ProPublica is investigating how billions of U.S. tax dollars have been spent on questionable or failed projects and how those responsible for this waste are rarely held accountable.
Sen. Chuck Grassley tells the Defense secretary “if heads don’t roll nothing changes.” The plane, which never flew a mission in Afghanistan, is part of a pattern of billions in military waste documented by ProPublica in 2015.
With Trump pushing to give the U.S. military another $52 billion, a game we built two years ago to put the billions wasted in Afghanistan in perspective seems particularly relevant.
At a Senate hearing this week, lawmakers questioned whether a Pentagon business task force had accomplished anything worthwhile.
A Senate subcommittee is looking at waste by a Pentagon task force. It would do well to review the reasons why a major hydroelectric power plant sits unfinished.
The Special Inspector General for Afghanistan Reconstruction has labelled yet another project in danger of failing. This time its U.S. plans to develop the country’s oil, gas and minerals industries.
The U.S. government has wasted billions of dollars in Afghanistan, and until now, no one has added it all up. Project after project blundered ahead ignoring history, culture and warnings of failure. And Congress has barely blinked as the financial toll has mounted. Here’s just what the Special Inspector General for Afghanistan Reconstruction found. See for yourself how that money could have been used at home.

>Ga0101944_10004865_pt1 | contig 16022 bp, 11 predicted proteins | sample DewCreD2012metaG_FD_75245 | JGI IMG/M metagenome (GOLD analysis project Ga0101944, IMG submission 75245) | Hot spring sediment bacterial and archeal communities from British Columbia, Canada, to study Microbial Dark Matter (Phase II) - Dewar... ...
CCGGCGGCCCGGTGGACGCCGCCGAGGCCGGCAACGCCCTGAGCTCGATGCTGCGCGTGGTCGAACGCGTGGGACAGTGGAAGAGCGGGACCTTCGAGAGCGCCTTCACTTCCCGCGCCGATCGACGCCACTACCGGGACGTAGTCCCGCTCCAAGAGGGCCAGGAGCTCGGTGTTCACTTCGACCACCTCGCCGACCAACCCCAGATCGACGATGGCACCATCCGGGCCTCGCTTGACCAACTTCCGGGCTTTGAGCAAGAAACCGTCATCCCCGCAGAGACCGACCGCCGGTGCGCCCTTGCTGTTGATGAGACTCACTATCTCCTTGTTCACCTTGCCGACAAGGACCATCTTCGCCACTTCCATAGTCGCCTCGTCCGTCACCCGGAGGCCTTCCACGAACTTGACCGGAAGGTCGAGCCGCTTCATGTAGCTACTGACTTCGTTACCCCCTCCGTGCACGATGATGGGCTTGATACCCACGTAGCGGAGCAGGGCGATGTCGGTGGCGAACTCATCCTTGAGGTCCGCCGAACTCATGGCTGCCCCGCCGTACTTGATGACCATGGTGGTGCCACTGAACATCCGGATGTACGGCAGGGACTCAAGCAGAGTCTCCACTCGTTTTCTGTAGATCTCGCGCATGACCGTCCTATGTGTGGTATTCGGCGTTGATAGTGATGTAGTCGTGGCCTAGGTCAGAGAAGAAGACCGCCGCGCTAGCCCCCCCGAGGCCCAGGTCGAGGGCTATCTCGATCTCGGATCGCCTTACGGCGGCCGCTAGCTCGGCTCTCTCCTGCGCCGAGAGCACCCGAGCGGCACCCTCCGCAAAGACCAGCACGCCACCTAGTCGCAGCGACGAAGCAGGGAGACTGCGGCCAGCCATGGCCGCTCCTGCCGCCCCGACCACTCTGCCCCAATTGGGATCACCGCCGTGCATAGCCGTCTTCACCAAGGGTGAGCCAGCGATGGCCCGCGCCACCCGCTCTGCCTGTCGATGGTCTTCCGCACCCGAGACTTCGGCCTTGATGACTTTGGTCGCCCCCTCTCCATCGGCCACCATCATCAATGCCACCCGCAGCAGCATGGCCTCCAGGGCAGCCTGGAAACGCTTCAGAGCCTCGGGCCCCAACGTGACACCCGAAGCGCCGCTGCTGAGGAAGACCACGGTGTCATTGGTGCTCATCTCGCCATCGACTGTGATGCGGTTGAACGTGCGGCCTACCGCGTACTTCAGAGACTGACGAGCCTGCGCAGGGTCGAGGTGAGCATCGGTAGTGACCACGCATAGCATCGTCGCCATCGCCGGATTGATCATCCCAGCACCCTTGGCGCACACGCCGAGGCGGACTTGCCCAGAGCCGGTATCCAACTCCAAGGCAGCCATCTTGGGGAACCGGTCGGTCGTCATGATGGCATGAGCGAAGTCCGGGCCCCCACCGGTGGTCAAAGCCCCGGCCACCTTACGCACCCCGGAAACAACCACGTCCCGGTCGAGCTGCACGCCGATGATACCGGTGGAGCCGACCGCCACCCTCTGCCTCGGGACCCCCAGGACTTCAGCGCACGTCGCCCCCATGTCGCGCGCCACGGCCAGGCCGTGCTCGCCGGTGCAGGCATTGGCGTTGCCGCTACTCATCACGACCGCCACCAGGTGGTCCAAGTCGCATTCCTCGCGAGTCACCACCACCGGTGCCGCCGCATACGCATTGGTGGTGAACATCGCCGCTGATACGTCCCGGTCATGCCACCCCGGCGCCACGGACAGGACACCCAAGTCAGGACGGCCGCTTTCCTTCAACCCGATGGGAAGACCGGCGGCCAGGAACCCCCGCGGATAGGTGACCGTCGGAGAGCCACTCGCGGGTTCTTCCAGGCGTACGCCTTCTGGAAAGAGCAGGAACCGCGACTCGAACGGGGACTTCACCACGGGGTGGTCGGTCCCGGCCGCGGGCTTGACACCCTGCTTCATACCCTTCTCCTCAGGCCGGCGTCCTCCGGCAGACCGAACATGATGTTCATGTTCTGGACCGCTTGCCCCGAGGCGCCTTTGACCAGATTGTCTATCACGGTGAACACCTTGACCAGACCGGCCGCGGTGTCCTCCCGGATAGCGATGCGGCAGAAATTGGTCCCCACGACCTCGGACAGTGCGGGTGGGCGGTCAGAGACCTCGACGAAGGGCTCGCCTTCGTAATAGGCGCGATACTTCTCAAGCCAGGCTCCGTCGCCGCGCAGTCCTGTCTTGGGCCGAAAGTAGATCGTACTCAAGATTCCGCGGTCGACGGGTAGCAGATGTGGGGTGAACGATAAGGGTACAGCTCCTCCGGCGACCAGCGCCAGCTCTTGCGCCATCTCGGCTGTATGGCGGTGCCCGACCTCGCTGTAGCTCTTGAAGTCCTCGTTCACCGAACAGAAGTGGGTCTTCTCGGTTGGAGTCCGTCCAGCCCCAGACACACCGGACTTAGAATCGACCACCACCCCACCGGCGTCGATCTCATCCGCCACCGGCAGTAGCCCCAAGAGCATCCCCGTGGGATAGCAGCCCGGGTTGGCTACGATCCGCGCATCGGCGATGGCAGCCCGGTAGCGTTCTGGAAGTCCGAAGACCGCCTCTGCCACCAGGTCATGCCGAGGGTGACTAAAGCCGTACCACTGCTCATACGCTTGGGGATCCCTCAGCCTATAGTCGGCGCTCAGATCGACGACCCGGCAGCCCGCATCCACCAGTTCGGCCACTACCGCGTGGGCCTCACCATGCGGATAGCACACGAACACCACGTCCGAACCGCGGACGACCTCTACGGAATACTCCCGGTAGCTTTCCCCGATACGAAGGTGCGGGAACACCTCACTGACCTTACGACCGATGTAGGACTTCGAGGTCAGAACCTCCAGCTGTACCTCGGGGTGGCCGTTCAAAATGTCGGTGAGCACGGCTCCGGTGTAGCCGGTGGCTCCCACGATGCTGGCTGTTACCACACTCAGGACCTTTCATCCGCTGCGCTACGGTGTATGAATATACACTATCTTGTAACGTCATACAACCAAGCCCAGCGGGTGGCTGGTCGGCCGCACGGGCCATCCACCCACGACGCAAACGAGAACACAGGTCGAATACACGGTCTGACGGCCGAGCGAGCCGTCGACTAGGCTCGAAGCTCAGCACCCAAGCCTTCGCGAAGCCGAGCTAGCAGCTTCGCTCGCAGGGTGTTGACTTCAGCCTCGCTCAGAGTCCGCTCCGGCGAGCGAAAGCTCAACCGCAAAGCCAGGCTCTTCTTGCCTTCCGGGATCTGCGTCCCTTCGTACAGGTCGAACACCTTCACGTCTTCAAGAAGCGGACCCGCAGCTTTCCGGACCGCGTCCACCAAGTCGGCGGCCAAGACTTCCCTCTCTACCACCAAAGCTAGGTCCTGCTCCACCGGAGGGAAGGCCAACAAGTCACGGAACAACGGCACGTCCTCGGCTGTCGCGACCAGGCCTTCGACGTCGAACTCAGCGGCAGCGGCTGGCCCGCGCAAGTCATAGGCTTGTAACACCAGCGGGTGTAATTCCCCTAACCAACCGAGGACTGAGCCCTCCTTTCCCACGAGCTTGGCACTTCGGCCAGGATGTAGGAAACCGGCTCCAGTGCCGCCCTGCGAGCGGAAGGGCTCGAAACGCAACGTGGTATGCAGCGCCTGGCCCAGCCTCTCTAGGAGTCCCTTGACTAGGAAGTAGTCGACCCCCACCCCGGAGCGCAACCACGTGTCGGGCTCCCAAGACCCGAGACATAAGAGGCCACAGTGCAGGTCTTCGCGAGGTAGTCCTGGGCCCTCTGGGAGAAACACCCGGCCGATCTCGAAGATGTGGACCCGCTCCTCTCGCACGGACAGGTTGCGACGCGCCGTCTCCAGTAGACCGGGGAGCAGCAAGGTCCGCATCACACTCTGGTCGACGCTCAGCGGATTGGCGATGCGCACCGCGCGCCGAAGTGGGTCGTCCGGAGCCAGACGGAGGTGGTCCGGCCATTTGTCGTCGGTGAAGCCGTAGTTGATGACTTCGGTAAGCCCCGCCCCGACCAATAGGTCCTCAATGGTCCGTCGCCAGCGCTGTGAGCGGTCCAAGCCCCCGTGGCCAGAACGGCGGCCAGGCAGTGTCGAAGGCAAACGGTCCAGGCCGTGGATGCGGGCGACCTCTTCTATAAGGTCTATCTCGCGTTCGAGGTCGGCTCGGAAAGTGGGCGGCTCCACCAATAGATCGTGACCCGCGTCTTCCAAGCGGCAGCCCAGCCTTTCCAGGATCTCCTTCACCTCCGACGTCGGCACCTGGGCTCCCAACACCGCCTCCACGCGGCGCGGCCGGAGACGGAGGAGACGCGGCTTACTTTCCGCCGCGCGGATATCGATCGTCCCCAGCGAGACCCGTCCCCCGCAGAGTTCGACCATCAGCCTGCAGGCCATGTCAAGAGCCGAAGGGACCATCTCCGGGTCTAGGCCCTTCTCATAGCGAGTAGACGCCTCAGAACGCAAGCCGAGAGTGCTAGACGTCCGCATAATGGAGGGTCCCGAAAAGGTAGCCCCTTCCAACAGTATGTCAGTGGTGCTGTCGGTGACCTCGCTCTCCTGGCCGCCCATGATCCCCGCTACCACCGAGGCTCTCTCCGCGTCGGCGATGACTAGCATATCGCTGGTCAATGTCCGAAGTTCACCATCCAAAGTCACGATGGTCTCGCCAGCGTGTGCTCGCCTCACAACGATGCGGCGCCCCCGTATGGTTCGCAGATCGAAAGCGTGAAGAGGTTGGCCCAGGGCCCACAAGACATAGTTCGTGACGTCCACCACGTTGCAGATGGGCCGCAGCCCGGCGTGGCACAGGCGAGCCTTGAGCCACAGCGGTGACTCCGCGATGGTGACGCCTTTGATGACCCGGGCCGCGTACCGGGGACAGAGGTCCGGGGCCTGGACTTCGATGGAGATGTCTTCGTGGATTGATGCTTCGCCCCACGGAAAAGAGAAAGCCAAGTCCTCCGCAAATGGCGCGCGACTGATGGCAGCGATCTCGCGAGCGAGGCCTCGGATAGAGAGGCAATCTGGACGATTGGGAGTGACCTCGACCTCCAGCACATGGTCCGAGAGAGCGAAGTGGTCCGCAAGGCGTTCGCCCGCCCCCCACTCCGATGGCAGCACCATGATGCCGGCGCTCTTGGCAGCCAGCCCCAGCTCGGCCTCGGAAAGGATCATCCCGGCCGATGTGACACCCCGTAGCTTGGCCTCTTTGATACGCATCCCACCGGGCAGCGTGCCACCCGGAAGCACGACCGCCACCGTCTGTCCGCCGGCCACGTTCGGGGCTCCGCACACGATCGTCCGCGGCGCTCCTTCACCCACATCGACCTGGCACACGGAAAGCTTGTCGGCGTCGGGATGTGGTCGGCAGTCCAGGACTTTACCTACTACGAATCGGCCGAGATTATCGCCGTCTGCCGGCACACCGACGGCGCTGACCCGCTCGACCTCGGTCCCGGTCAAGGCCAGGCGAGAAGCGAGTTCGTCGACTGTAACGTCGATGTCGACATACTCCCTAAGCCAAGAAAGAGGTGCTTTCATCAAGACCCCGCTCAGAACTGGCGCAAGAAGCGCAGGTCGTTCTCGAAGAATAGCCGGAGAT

In its latest salvo, the inspector general dings the controversial task force for spending $150 million on private housing in Afghanistan, including fancy meals and round-the-clock bodyguards.
Senators were already questioning why the Defense Department was restricting a government watchdog. Now there are criminal investigations and questions about retaliation against a whistleblower.
Despite lacking access to key documents and personnel, the inspector general determined that nearly $43 million had been spent on a natural gas station that should have cost closer to $300,000.
The U.S. military shelled out millions before deciding the project was unnecessary, bringing the total for unused buildings spotted by the Inspector General for Afghanistan to nearly $42 million.
In its latest report, the inspector general found that the U.S. military continued to build a $14.7 million warehouse after it knew it wasn’t needed, echoing an earlier investigation into an unused $25 million HQ.
Several U.S. Senators and military lawyers say they are concerned by Col. Norm Allen’s attempts to thwart an investigation into why the U.S. Military built an unneeded luxury headquarters in Afghanistan.